All this is simply meant to illustrate the challenge Boeing set their engineers. It’ll be mighty interesting to find out how they finally fix this. A big radiator in the belly fairing will heat the fuel, anything requiring airflow will reduce aero performance… Maybe replace a piece of the skin somewhere with a big slab of copper, with sintered heat pipes ala computer cooling.

  3. Scott, Why did you conclude on Tuesday evening without factual and clarifying information that this incident would be the cause of a further delay.

    Had your sources indicated the nature of the incident at cause or did you think that ANY incident like this would create a sufficient investigation so as to impact testing?

    Is there any possiblity that this is much less of a problem than being described? Why is there not the possibility of an externally caused issue that can be located and repaired easily.

    There just seems to be a belief that Boeing can get nothing wrong and the testing should go smoothly and without incidents.

    Please clarify…thanks

    • That none of the other flight test planes are flying might indicate that Scott was correct on the first point. Most people in aerospace came to the same conclusion independent of Scott’s evaluation.
      Re: the seriousness of this incident being overplayed. Electronics fires on aircraft are always a serious issue. Full stop. Period.
      This aircraft was lucky in that they were already on approach to the airport. Try and imagine how much more serious the issue might have been if they were an hour out from the nearest place to land.

  4. Curious, I’m not sure what you’re tying to imply. A fire that substantially knocks out the plane’s control system and which spreads smoke into the cabin is by any definition a serious incident. Luckily the circumstances meant the crew and passengers managed to get down safely. At the very least the incident indicates the importance of thoroughly testing of each new plane and that testing is not routine: the crews run a real risk.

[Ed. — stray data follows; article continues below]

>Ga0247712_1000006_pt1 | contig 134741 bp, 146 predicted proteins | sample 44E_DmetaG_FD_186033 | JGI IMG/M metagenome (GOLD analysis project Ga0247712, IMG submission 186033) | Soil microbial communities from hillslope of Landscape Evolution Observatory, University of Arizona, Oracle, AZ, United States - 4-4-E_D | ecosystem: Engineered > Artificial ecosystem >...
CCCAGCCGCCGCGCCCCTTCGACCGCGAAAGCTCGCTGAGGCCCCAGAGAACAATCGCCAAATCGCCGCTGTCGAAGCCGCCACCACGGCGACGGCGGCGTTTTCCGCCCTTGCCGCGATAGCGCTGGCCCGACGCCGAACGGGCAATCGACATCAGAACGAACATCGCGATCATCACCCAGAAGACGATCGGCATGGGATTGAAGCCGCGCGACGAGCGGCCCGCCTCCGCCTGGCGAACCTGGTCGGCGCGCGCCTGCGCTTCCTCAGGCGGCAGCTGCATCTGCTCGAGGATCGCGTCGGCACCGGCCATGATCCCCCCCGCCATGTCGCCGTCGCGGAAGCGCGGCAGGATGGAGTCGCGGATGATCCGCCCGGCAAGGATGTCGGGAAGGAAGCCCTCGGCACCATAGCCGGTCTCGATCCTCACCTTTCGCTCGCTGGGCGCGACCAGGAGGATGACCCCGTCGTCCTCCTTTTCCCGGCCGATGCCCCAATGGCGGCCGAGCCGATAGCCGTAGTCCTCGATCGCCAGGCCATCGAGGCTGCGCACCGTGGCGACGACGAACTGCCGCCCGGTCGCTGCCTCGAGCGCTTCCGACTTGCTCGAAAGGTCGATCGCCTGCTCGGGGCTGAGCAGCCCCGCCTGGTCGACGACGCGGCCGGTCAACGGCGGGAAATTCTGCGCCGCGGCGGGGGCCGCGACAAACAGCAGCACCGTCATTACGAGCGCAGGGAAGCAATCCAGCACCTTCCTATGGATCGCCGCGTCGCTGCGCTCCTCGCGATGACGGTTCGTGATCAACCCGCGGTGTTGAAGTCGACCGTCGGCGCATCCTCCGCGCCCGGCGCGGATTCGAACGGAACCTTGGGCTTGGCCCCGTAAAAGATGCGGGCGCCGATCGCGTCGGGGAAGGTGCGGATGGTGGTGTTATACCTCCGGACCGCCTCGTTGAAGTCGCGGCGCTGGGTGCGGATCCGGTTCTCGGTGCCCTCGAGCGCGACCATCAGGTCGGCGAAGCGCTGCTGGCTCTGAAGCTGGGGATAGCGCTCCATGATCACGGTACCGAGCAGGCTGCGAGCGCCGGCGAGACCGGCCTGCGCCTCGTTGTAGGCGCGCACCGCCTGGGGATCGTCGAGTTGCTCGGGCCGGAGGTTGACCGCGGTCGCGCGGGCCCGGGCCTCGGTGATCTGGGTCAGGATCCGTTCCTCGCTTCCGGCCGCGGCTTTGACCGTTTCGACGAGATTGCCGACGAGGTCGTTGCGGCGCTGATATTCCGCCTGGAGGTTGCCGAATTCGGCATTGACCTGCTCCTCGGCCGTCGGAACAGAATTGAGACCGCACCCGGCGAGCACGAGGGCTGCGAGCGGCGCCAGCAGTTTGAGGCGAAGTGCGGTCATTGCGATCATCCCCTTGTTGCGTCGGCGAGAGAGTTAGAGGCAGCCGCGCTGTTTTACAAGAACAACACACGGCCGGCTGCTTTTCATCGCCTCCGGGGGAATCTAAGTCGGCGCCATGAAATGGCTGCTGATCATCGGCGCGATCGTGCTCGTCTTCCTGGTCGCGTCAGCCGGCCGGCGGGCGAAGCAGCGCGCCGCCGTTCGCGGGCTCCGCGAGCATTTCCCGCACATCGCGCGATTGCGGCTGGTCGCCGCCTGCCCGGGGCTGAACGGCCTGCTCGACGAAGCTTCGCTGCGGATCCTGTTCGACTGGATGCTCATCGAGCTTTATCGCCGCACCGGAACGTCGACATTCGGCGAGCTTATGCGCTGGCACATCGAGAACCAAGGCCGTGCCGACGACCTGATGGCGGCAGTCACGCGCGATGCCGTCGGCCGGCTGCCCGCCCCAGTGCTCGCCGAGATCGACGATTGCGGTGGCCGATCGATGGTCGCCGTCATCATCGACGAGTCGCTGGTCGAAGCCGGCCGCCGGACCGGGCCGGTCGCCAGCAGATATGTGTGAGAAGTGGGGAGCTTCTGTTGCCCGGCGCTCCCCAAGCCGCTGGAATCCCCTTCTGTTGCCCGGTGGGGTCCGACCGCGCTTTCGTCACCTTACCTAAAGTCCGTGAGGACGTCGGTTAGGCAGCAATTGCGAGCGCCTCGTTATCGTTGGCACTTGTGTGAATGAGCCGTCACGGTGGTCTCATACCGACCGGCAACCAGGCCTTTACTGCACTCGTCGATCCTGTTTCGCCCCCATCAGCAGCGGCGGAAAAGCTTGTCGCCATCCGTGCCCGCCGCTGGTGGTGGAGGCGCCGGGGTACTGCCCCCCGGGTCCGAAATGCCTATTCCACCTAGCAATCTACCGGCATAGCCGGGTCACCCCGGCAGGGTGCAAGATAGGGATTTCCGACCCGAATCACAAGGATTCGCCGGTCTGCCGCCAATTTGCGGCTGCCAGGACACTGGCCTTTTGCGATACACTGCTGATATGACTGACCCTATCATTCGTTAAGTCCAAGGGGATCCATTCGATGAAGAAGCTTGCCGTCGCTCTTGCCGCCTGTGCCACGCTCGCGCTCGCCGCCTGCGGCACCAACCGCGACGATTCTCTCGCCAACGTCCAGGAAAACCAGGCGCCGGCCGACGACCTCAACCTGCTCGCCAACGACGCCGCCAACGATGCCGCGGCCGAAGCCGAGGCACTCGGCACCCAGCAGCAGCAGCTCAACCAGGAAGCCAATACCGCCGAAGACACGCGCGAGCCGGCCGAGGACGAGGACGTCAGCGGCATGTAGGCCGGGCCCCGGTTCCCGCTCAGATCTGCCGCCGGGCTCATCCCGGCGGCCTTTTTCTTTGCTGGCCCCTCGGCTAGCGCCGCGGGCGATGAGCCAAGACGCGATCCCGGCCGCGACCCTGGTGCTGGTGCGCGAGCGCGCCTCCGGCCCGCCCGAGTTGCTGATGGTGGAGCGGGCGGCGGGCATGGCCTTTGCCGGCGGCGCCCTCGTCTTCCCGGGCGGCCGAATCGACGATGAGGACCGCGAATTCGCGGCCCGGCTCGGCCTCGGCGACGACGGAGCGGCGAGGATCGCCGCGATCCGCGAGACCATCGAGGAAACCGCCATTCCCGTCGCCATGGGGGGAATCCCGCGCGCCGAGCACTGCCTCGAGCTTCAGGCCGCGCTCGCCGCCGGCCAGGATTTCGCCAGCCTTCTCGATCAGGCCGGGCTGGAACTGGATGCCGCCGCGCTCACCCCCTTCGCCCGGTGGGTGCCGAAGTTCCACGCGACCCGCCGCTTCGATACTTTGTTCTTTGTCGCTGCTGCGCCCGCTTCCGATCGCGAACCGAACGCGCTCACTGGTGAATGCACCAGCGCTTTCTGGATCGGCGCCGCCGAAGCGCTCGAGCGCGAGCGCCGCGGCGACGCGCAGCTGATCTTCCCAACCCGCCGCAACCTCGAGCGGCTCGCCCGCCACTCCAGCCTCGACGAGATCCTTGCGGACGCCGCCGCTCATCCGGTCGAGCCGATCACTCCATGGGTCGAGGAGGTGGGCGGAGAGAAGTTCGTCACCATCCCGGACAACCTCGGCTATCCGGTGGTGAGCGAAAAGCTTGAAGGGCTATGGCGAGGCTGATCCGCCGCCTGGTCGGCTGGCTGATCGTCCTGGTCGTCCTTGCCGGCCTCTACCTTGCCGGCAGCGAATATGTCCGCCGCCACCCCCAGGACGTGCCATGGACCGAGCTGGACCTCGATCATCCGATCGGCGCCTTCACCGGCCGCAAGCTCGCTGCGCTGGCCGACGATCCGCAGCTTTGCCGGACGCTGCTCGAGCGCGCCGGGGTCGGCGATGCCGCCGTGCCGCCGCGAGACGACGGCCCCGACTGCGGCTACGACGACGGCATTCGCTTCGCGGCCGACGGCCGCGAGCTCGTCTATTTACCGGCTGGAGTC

I would expect Boeing and the authorities to reassess the design of the electrical control, cooling and fire containment systems in the light of the incident. This will necessarily take time.

    • Curious, FF hits the nail on the head. With a fire such as described, plus information we received from a person with knowledge of the incident and the damage, investigation by the Feds could take some time. This time, alone, could induce a new delay. Notice the use of the word “could.”

      Also recall that fire and composites have drawn a good deal of comment in the official FAA record. Analysis of this fire damage could (there’s that word again) further add to the investigation time.

      As noted in another post, Robert Stallard of RBC has suggested a new delay as a result of this incident. We haven’t seen notes from other analysts yet but will not be surprised if there is a chorus suggesting such.

      • The FAA will not be using this event to understand how composites behave in a fire. Whatever occurred onboard ZA002, it certainly wasn’t planned for or monitored, meaning it was not a controlled test. As such, there will be certain details about it that cannot be known (e.g. precisely how hot it was, how long it lasted, etc.) Without knowing these details, it is virtually impossible to draw any meaningful conclusions about material properties and behaviors in a fire. Besides, 787 certification conditions related to fire and composite structure were long ago completed. The FAA’s interest in this event will be purely 1. how the fire started 2. what systems were affected 3. how other airplane systems responded to any failures.

        Oh, and Scott, regarding your original post, the aft equipment bay is surrounded on all 6 sides by composite structure. The wing box is only on one of those sides.

    • Where did we get confirmation there was “a fire that substantially knocks out the plane’s control system”?

      • The pilot looks to have been in control of the airplane at all times. The fire is reported to have caused major damage (Jon Ostrower, Dominic Gates and others) to the rear electronics bay where it was localized. It presumably could have destroyed the entire the entire bay and rendered the plane uncontrollable.

        My words weren’t clear. Sorry.